Mr Muruganantham’s solution, on the other hand, has the mark of genius. It solves the problem of providing cheap, available sanitary towels: the women make and sell them themselves, to one another. It provides education about menstruation not just to the women but to their communities. It provides work for the women, and thus the means for women to educate their daughters; it is well proven that the best way to raise the prosperity and standard of living of a society is to educate its women, and so it lifts whole communities. And it is sustainable: the sanitary products don’t have to be transported long distances (even if the products to make them do), and the machines are simple, easily maintained, repairable and low on energy use. It’s a win-win-win situation. And its inspirational; who knows, but as the world’s resources dwindle and we have to return to a more localised and sustainable way of living, we Western women may end up using Mr Muruganantham’s machines ourselves.
Finally, that taboo against menstruation again. A couple of years ago I was discussing the trials of periods for the (hem hem) more mature woman with a female colleague. It was first thing in the morning, and no-one else was in, but as we worked in an open-plan office we were talking in lowered voices. At the time I was sitting on a pod of four desks, with a charming, well-educated and generally lovely young man – let’s call him Nick – sitting next to me, and another charming, well-educated and lovely young man – for the sake of argument we can call him Mike – sitting opposite me. As Nikki and I chatted, Nick arrived and logged onto his computer. He was clearly intrigued by the fact that we were whispering together and eventually asked “What are you two talking about?” “Mooncups”, I replied truthfully. “What’s a mooncup?” “Google it”, I suggested (slightly mischievously, I admit). Nick did so, and, after a moment, in the hushed tones of the truly shocked, murmured “Oh…..my G*D!”. In the meantime, Mike had arrived, and was clearly intrigued. He came round the desk and read the website over Nick’s shoulder. There was a minute or two of appalled silence, and then Nick said “That’s……..” he stopped, clearly overcome by emotion. Mike finished for him: “Horrific.”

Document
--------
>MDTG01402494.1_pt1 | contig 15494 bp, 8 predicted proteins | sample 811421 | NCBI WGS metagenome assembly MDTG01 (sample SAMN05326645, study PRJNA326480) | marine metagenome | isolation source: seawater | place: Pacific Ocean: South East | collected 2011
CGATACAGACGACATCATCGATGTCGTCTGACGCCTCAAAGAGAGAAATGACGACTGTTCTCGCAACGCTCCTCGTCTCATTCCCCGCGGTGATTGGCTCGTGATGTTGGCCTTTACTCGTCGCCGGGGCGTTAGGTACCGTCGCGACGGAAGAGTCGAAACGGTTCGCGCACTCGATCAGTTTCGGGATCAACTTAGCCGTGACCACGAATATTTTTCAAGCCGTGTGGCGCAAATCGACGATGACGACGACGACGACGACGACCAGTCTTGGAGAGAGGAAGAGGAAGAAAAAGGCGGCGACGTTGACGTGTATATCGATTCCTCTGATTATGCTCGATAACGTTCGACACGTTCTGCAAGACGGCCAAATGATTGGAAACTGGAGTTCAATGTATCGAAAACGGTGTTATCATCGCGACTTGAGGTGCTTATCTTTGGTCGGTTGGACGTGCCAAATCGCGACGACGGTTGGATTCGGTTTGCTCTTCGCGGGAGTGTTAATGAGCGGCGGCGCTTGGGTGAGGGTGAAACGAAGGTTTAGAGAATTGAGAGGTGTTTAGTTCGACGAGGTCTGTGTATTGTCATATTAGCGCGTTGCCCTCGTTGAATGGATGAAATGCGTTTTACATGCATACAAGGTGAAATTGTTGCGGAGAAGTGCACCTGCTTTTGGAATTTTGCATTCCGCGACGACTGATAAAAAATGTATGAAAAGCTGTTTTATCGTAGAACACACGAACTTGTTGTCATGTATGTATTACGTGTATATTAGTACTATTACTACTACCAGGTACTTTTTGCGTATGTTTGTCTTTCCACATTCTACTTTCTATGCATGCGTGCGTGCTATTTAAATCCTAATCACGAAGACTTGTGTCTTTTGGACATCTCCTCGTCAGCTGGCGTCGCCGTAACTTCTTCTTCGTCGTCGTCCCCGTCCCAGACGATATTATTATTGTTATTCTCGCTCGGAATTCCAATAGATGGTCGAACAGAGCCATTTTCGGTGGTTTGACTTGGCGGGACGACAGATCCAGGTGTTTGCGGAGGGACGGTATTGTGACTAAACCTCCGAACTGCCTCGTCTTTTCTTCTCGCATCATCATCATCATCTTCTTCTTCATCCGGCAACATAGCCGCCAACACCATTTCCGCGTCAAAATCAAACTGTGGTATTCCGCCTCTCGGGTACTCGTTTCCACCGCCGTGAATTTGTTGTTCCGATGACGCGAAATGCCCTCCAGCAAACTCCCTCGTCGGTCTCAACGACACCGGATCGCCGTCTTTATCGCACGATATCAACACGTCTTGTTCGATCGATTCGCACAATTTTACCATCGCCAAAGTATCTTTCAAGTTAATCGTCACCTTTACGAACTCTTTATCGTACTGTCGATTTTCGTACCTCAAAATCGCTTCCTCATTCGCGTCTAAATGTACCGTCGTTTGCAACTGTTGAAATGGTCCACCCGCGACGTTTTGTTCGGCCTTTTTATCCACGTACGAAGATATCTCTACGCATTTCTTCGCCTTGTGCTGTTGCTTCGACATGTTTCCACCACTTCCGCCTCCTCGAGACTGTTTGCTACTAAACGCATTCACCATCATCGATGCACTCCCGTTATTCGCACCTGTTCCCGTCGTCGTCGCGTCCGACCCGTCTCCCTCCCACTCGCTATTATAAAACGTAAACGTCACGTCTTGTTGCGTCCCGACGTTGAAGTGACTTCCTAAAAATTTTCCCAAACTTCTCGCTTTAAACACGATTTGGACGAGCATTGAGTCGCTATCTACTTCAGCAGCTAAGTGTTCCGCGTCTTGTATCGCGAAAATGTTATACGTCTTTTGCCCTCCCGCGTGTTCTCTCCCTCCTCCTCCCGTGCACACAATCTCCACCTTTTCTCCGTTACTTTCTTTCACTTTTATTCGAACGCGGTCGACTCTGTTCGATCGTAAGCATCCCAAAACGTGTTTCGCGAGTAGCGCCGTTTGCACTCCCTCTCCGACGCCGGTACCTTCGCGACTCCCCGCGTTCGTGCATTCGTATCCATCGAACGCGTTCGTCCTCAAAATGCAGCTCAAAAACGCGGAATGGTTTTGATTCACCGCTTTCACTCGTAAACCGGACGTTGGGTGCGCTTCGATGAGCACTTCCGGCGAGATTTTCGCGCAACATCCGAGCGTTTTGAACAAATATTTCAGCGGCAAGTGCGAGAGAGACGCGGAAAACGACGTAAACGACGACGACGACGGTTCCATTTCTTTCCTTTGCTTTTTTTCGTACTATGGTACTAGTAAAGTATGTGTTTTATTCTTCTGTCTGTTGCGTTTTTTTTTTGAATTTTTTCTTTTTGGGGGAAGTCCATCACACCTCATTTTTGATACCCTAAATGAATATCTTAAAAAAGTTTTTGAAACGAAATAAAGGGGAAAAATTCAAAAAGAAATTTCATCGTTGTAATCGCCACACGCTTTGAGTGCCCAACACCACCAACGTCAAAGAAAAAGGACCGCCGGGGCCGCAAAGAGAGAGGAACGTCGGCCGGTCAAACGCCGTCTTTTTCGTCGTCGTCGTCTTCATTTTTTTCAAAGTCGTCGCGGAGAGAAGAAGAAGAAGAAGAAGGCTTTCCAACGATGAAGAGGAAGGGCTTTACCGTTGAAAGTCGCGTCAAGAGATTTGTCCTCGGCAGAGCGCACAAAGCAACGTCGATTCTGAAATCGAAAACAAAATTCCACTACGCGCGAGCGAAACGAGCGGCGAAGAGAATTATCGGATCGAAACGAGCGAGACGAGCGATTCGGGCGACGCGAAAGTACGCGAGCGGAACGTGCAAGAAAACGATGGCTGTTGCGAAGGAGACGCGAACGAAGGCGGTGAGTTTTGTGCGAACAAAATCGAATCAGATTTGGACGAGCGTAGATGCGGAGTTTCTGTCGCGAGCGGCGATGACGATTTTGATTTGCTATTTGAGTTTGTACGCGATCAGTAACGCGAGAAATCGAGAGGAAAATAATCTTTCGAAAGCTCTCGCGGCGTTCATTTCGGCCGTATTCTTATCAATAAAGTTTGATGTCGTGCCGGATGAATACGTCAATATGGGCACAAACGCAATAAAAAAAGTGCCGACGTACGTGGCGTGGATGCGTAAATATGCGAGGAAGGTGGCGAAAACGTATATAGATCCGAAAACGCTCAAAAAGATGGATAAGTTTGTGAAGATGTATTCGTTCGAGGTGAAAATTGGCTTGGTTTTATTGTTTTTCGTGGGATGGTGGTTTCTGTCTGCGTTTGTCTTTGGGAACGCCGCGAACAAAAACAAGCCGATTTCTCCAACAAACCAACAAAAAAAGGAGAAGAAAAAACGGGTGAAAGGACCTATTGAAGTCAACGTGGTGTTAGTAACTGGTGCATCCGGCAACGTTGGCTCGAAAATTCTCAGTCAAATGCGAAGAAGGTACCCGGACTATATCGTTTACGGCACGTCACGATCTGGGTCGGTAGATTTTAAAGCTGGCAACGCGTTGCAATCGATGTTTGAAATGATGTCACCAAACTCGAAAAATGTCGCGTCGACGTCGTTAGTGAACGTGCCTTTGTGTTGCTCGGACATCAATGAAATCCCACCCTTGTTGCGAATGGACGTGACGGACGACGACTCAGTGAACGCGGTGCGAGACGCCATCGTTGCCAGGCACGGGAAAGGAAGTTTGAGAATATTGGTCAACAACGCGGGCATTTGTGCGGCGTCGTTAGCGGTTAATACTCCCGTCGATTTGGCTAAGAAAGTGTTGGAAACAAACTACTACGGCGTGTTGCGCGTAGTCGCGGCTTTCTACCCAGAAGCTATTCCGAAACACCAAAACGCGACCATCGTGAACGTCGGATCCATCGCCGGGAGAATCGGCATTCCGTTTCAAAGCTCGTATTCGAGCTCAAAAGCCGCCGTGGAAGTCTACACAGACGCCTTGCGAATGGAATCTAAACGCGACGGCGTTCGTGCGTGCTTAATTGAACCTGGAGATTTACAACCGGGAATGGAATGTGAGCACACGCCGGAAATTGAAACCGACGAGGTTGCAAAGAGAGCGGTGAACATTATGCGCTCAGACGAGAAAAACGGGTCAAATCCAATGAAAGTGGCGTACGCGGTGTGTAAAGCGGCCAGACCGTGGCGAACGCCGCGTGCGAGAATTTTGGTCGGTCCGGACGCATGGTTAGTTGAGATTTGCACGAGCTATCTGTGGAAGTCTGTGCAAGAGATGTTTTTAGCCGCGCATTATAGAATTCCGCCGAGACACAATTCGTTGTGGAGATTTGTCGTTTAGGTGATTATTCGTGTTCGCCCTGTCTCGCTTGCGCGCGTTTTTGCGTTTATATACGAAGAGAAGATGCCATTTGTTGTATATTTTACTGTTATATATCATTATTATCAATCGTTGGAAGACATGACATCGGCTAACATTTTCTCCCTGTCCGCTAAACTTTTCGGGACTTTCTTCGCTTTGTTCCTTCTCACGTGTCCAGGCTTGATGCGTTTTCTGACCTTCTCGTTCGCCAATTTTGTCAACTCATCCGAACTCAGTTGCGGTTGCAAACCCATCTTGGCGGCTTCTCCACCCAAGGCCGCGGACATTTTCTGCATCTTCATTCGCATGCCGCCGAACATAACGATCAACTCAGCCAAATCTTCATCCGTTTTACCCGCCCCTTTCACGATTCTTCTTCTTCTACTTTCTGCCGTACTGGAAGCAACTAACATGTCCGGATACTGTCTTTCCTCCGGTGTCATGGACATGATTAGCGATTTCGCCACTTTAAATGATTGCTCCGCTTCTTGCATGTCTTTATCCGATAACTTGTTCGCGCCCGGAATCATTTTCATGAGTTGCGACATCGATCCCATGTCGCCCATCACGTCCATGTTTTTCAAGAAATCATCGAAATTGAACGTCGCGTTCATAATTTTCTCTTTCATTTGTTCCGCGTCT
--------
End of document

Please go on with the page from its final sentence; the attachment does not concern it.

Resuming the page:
Mooncups. If you don’t know what they are, Google it…….if you dare…. 😉